Tucked away in a corner beyond the room’s most engaging distraction – a rather professional-looking telescope trained on the distant horizon – is where you’ll find all your edible treats: mini Mill-made brownies and flapjacks, fresh fruit and a fridge full of squeezed orange juice, fresh milk and sparkling water. So what’s it to be, a nice cup of tea or straight into the complimentary half bottles of Chablis and Fleurie? It’s a difficult choice, but not as hard as the one you’ll have at dinner. The restaurant is a magnet for fine dining enthusiasts from miles around and the menu and extensive wine list are easily on a par with anything London can offer.
Despite the impeccably high standards, it’s a casual environment and you’re encouraged to savour and linger, which we did. The menu showcases Head Chef Paul Foster’s passion for local, seasonal produce and is visually innovative. We opted for lemon sole and pork belly, served with local asparagus, broad beans and pickled mushrooms, and the lemon and basil gnocchi with watercress and poached egg yolk; both were sublime.
Try and snag a table next to the window so you can watch the very special pink swans glide over the pond while you eat. It took us a while to realise that it wasn’t the pickled mushrooms making us hallucinate, but just the atmospheric outdoor lighting playing tricks with our brains.
The final word has to be saved for breakfast though, which was excellent – amazing smoothies followed by poached eggs with spinach, locally smoked kippers, or even a sirloin steak if you’re particularly ravenous – but a very special mention must go to the humble marmalade, the likes of which I have never tasted before. There’s nothing more to say other than don’t miss it; it’s like experiencing the taste of orange for the very first time.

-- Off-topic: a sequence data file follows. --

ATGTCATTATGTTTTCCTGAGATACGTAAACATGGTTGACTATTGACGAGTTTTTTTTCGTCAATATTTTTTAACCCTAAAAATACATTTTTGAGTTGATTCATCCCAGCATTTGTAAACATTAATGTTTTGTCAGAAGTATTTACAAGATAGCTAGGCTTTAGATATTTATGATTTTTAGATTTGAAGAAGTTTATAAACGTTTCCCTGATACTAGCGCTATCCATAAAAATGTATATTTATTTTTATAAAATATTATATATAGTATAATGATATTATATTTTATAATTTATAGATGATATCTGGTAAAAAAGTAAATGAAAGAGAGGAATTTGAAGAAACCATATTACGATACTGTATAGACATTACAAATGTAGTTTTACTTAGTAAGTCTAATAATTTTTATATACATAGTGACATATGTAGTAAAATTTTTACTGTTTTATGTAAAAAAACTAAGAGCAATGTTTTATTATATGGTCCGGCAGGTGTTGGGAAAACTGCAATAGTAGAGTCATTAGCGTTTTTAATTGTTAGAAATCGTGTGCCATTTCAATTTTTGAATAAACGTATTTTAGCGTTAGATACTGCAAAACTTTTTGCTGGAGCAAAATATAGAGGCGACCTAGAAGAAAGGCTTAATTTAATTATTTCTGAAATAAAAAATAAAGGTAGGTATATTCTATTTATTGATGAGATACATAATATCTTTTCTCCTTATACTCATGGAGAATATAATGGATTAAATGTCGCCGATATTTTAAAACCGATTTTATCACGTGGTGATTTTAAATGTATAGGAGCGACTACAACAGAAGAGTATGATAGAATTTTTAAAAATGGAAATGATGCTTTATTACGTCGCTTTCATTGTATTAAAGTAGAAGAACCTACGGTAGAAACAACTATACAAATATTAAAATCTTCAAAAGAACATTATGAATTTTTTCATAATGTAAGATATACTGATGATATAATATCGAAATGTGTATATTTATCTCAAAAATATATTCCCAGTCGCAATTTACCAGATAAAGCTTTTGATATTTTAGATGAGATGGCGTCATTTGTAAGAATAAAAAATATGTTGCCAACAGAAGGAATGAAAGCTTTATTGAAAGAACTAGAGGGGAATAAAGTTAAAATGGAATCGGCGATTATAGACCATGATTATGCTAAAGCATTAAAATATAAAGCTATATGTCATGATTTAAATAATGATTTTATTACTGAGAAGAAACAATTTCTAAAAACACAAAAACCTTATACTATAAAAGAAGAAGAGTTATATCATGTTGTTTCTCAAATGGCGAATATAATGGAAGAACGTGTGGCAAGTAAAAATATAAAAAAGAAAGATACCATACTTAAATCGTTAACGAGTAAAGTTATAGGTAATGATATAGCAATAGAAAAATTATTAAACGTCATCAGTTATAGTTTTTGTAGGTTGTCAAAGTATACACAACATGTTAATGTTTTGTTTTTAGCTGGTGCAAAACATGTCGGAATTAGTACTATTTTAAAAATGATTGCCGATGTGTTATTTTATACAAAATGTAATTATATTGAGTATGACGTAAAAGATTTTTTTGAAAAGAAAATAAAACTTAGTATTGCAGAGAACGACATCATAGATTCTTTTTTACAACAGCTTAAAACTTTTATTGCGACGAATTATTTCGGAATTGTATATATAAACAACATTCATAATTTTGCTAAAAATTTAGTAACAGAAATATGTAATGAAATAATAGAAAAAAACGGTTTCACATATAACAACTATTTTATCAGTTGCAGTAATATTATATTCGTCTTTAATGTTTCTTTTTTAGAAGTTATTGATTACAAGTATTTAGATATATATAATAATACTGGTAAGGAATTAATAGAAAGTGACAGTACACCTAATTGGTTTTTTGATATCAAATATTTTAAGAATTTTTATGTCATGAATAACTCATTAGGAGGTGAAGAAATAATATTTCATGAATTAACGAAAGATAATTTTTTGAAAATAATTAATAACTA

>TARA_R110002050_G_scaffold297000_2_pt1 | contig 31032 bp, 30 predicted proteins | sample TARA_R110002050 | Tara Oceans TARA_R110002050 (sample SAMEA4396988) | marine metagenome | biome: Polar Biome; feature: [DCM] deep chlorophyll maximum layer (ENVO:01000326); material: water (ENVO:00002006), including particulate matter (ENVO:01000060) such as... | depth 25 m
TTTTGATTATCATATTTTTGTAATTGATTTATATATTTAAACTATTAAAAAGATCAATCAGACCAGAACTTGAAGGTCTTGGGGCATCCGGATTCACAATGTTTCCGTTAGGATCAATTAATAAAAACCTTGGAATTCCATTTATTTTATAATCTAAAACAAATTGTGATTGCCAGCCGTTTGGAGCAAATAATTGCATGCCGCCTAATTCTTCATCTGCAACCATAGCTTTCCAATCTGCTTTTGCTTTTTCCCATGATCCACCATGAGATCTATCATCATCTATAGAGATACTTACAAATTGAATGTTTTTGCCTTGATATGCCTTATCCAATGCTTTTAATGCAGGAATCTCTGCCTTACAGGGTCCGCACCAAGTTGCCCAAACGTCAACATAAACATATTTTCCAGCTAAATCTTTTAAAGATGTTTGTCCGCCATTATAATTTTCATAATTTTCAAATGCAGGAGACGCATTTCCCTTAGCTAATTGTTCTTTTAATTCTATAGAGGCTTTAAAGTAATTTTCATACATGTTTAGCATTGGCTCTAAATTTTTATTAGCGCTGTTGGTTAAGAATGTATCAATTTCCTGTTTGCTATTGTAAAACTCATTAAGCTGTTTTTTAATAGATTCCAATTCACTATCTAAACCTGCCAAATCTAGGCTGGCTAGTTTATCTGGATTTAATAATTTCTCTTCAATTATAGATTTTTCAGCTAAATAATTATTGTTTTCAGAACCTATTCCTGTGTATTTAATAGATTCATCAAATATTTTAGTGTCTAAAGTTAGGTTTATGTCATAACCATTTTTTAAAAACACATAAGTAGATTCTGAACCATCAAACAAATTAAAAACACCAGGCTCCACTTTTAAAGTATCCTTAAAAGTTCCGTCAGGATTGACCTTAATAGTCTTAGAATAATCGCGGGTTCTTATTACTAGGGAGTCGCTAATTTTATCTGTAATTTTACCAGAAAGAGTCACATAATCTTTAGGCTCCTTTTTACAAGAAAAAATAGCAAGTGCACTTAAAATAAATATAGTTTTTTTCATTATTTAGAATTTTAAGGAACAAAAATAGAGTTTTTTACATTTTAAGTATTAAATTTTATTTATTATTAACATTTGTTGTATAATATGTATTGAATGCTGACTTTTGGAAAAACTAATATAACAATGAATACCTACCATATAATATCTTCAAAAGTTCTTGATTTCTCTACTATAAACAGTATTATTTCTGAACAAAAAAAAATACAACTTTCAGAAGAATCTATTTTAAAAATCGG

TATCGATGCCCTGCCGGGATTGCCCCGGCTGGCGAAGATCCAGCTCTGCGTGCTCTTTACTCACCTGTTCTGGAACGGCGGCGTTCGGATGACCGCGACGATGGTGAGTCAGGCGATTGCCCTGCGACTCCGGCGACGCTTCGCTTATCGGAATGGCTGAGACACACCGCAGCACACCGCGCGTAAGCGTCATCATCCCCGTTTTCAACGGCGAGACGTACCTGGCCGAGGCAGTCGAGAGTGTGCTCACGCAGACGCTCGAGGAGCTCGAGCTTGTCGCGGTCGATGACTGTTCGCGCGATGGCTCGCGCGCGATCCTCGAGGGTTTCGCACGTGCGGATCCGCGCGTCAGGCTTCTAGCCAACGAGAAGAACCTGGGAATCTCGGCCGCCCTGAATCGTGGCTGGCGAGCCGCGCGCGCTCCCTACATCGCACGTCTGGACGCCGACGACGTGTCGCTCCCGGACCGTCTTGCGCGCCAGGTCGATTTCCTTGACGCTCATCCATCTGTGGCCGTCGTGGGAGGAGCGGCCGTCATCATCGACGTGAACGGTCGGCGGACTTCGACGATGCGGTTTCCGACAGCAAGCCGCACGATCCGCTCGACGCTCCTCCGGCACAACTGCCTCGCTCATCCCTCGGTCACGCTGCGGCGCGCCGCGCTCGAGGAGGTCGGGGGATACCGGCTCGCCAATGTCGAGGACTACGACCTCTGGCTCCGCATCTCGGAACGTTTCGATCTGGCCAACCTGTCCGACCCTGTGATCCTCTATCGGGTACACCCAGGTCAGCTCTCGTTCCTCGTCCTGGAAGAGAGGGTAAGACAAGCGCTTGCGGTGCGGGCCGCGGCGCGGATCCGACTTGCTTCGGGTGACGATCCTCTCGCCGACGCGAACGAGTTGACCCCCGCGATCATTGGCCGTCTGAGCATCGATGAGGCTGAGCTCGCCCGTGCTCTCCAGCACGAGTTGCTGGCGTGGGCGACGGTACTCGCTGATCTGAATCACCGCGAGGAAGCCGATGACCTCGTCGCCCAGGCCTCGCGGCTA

If you like, breakfast can be served on your terrace which, in the unlikely event of you still needing to unwind, is a wonderfully relaxing way to round off your stay.
Tuddenham Mill can be booked through Mr & Mrs Smith hotels and if you’re a Smith Member, you’ll receive a Mill bag (a gift from the kitchen) to take home with you, and even a visit to the nearby private Denham Estate for those staying three nights or more.
There are four loft suite rooms at the Mill, all with balconies and extensive views, and eight ground floor rooms with private terraces. These are all located in two separate, tasteful annexes surrounded by green fields. If you’re lucky, the only sound you’ll hear at night will be owls. In the Mill itself are three further bedrooms, all decorated in the same cool, minimal style but with exposed ceiling beams and windows directly overlooking the pond. All three rooms are beautiful, but we liked ‘The Mill Room’ the best, with its perfect position for direct upstream views.
Weekend rates start at £205 including breakfast but check the Mr & Mrs Smith website for the latest deals and offers.
The author stayed as a guest of the hotel.